Backup Targets

A secure type of back up for data we suggest is off-site and via the cloud.


Storing your data off-site and through the cloud has proved itself to be safer than backups on-site. On-site backups include hard drives, DVDs, tapes and USBs, which we do not recommend. These types of backups hold a constant risk of data destruction, theft or misplacement.


Instead, back up through the cloud is the more ideal solution. With a secure WIFI connection, the cloud’s data centers have access to thousands of servers using encryption to protect your data. There are notable advantages to using these off-site backups. A big advantage is being able to share and access your data from any location with internet connection. Another is that your data will be preserved and secured if anything physically happened.


Overall, the best way to store your data in a convenient and secure way is through the cloud. By mixing built-in application security and careful monitoring, your business can focus on its goals without constantly worrying about security breach.



Securing Your Applications

Security is similar to an amusement park; every so often the rides need to be checked on to make sure they are running safely and smoothly. Malware constantly searches for new ways to break the system. This is why security protocols must be routinely maintained, similar to a rollercoaster. Here are a few ways that can help you stay secure:


  • Patching: Many OS systems will release “patches” that search for and fix flaws that may have formed in your system. This method is important and useful because it allows for small errors to be fixed before they become detrimental.
  • Updating Software: Similar to patches, software updates find and remove bugs from your system. They also revise your system by adding new features to remove old ones that might be susceptible to hackers.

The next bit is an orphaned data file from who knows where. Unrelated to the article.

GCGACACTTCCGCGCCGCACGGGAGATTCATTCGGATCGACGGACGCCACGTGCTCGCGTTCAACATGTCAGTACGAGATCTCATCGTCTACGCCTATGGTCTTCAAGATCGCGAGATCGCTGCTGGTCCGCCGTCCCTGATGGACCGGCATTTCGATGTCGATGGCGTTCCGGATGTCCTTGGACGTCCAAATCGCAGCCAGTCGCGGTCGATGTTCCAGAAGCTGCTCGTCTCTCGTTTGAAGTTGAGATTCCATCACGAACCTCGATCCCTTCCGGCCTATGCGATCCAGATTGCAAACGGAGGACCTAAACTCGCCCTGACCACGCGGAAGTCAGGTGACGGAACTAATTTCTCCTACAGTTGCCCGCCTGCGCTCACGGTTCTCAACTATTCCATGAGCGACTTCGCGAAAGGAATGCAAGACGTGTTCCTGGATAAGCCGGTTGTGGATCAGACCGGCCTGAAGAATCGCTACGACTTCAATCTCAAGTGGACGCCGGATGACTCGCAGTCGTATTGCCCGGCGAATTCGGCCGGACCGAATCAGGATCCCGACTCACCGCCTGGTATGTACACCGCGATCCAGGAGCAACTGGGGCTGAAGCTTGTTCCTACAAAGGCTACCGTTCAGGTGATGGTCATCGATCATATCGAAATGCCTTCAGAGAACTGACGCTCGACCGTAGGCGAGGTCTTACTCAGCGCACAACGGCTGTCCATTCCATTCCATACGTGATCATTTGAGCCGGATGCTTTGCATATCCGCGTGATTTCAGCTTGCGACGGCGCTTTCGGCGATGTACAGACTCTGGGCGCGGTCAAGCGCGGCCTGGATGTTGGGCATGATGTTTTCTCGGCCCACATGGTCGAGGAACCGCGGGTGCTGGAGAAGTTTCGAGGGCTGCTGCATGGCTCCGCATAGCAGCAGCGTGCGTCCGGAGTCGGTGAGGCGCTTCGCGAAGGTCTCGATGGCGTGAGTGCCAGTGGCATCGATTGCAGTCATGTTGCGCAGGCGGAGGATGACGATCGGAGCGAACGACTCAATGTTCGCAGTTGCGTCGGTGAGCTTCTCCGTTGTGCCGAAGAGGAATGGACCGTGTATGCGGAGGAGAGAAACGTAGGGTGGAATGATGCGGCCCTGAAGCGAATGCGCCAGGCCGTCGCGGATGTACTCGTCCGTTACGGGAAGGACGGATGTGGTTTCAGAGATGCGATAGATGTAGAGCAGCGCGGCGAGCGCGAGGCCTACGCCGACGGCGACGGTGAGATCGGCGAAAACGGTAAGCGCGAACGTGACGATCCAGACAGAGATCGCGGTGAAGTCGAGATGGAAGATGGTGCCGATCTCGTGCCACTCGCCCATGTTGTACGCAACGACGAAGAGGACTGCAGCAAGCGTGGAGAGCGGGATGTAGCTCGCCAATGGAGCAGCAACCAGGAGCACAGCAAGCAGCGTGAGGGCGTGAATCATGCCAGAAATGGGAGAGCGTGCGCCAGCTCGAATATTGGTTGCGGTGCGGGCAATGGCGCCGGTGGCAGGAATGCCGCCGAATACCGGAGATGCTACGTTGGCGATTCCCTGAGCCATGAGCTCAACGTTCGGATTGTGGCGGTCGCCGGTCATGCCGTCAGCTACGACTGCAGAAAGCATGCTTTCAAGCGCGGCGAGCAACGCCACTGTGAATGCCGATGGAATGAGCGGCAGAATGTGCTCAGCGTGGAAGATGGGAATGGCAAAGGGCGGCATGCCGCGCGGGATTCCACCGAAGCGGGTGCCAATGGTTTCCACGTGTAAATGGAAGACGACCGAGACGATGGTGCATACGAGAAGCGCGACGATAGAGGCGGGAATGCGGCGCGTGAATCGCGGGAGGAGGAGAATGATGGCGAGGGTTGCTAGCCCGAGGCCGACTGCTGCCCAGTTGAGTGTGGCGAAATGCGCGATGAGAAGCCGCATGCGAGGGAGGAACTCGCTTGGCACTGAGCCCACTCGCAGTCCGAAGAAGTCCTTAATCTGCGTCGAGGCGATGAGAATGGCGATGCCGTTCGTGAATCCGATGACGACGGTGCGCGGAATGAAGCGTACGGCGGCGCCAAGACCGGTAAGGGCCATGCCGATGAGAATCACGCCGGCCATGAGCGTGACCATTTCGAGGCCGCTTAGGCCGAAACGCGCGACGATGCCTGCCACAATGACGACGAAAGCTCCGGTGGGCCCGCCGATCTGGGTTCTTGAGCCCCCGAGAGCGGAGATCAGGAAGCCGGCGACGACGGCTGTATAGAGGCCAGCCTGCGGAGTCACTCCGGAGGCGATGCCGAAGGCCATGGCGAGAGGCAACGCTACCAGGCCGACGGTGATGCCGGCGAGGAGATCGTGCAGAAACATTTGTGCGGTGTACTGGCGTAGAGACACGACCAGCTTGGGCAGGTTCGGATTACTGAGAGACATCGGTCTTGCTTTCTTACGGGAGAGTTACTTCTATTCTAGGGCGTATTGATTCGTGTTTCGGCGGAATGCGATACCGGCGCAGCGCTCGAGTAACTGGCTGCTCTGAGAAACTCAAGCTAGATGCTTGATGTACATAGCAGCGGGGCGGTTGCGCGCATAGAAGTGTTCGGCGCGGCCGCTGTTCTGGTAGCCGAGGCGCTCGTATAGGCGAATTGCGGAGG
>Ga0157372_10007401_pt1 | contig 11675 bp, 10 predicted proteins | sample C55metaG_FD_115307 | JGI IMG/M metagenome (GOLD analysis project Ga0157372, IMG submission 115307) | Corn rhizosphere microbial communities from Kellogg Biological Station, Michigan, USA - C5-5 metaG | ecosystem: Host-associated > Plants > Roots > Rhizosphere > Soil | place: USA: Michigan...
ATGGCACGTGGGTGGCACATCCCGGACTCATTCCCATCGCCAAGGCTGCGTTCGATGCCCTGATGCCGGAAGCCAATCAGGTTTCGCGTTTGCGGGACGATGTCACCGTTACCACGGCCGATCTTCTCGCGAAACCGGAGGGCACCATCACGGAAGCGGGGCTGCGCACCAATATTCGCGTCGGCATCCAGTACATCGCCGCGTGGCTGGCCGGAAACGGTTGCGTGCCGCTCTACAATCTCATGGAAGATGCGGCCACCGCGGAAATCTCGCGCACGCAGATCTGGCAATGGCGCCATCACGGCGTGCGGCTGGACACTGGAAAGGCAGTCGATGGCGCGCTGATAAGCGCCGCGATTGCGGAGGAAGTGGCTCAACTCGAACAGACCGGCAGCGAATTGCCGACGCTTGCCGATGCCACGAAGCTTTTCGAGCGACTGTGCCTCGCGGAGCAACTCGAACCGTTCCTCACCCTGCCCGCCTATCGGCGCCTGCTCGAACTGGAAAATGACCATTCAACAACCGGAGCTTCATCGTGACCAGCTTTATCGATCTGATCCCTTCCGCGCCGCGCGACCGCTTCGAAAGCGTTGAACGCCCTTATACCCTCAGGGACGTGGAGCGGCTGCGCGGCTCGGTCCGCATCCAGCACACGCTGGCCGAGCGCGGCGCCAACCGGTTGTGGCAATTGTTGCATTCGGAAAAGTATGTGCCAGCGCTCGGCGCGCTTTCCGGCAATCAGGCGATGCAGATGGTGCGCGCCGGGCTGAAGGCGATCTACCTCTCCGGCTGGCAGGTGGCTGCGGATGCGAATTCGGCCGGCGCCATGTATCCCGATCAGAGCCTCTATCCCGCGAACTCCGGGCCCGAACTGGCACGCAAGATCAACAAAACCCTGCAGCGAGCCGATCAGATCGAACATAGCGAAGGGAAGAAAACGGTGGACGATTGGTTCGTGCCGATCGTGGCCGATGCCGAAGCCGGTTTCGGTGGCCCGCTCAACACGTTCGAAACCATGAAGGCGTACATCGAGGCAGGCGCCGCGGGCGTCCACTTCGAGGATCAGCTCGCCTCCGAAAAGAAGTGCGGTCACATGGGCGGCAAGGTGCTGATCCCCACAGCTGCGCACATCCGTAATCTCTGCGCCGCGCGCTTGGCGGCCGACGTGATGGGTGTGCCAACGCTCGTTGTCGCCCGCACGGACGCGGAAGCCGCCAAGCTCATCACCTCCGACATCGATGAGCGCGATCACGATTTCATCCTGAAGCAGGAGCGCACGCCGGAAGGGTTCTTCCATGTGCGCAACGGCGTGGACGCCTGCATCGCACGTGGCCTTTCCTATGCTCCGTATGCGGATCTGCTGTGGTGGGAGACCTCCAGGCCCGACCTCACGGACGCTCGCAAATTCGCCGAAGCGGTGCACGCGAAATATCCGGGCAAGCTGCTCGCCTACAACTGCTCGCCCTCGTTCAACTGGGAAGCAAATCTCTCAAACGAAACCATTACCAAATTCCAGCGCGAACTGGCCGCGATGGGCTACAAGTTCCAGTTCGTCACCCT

• Creating a Restore Point: A restore point is a snapshot of your system configuration at any given time. In creating one, the system can revert back to the saved point where the system was running with no issues.




There are many ways to routinely check that your network is safe. A few tips we suggest are performing phishing security tests, performing breached password tests and protecting against social engineering.


Phishing security tests, aka PSTs, determine how vulnerable your network is within your organization. It works like this: An email, specifically designed to lure you to click an unknown link, is sent to all employees. If a user clicks the link, it directs them to a page explaining the test and then trains them on how to prevent falling for real phishing.


A breached password test similarly searches for vulnerability in your active directory. It first checks if any user email addresses/passwords in your domain have ever been involved in breaches. From there, it looks to identify if any of your current account passwords were found in the first step. If routinely done, this test reduces risk of breach.


There are a few ways to prevent from social engineering. First, be cautious of the information you’re putting on the internet. Whatever is out there can be used to someone else’s advantage. Also, make sure what you’re clicking on or interacting with is legitimate - don’t just open an email or click a link before knowing what it is. Lastly, refrain from giving personal information to solicitors. Using these methods will help to further defend against cyber disasters.


It is no secret that improving your cyber security is an essential part of building a successful and protected business. If you find that your company is in need of an MSP, allow our white-glove senior consultants to help. Get in touch with us here.